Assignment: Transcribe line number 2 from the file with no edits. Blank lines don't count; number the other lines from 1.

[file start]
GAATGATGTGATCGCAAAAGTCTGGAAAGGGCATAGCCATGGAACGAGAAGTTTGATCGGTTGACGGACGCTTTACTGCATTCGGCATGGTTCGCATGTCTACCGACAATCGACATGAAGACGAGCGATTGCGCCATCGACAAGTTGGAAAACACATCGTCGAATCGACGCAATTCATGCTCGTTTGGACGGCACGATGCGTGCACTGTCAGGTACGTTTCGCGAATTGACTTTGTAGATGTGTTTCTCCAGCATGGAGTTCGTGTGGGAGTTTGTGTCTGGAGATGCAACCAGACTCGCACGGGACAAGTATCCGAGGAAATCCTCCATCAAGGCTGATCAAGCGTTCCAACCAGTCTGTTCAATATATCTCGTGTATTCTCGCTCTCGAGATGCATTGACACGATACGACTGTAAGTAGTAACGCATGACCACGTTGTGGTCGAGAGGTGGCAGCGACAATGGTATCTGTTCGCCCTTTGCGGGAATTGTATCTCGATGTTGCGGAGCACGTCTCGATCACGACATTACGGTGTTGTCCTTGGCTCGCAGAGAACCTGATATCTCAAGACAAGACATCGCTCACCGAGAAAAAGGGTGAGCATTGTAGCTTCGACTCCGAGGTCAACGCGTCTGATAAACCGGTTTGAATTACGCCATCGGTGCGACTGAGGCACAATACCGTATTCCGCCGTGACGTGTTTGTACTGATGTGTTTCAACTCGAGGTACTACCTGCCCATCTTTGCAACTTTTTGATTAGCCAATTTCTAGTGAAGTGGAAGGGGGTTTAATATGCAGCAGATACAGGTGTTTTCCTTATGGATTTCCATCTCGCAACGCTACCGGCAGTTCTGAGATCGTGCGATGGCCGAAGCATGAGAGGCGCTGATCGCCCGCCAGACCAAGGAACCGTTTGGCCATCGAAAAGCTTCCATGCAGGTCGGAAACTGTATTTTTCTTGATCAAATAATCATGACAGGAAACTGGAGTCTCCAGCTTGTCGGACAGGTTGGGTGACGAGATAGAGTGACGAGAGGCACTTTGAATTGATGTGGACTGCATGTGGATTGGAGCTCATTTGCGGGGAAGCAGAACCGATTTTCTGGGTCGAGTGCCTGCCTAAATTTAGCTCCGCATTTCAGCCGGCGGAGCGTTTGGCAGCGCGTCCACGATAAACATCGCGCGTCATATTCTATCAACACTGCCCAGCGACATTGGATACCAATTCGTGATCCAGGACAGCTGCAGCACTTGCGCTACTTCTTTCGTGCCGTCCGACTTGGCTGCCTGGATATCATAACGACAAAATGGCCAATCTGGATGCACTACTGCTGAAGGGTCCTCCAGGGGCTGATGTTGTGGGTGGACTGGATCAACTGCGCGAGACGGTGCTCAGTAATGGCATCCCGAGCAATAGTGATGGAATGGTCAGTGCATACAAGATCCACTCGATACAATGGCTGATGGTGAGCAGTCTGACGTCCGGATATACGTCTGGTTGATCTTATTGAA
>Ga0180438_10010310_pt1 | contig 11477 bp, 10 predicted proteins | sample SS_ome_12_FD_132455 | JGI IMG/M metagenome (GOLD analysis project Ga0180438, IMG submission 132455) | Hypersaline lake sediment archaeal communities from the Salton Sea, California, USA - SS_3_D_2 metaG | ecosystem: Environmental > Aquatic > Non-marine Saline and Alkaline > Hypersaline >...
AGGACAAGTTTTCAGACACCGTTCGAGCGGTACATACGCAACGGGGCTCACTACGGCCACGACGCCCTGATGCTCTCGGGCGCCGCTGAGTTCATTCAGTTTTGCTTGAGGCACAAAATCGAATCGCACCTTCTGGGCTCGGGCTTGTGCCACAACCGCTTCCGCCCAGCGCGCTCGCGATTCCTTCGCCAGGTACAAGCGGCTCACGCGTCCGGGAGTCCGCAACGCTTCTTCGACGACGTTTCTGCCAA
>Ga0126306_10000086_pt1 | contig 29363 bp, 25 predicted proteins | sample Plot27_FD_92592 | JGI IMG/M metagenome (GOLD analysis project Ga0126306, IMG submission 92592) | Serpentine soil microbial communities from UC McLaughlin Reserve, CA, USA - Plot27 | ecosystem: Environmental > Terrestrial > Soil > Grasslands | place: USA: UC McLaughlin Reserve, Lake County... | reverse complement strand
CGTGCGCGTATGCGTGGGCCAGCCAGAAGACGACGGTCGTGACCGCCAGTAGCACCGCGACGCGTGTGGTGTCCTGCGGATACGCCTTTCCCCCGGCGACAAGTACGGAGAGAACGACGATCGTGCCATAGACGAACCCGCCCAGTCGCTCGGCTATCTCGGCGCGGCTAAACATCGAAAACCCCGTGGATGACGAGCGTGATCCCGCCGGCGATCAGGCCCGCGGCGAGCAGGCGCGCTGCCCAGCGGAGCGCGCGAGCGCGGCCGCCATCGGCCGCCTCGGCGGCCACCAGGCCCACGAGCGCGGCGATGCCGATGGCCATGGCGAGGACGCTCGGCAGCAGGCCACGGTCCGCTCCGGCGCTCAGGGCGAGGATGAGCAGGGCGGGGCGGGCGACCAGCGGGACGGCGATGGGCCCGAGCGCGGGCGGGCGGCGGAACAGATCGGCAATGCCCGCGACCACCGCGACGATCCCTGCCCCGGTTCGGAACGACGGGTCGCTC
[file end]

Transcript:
>Ga0180438_10010310_pt1 | contig 11477 bp, 10 predicted proteins | sample SS_ome_12_FD_132455 | JGI IMG/M metagenome (GOLD analysis project Ga0180438, IMG submission 132455) | Hypersaline lake sediment archaeal communities from the Salton Sea, California, USA - SS_3_D_2 metaG | ecosystem: Environmental > Aquatic > Non-marine Saline and Alkaline > Hypersaline >...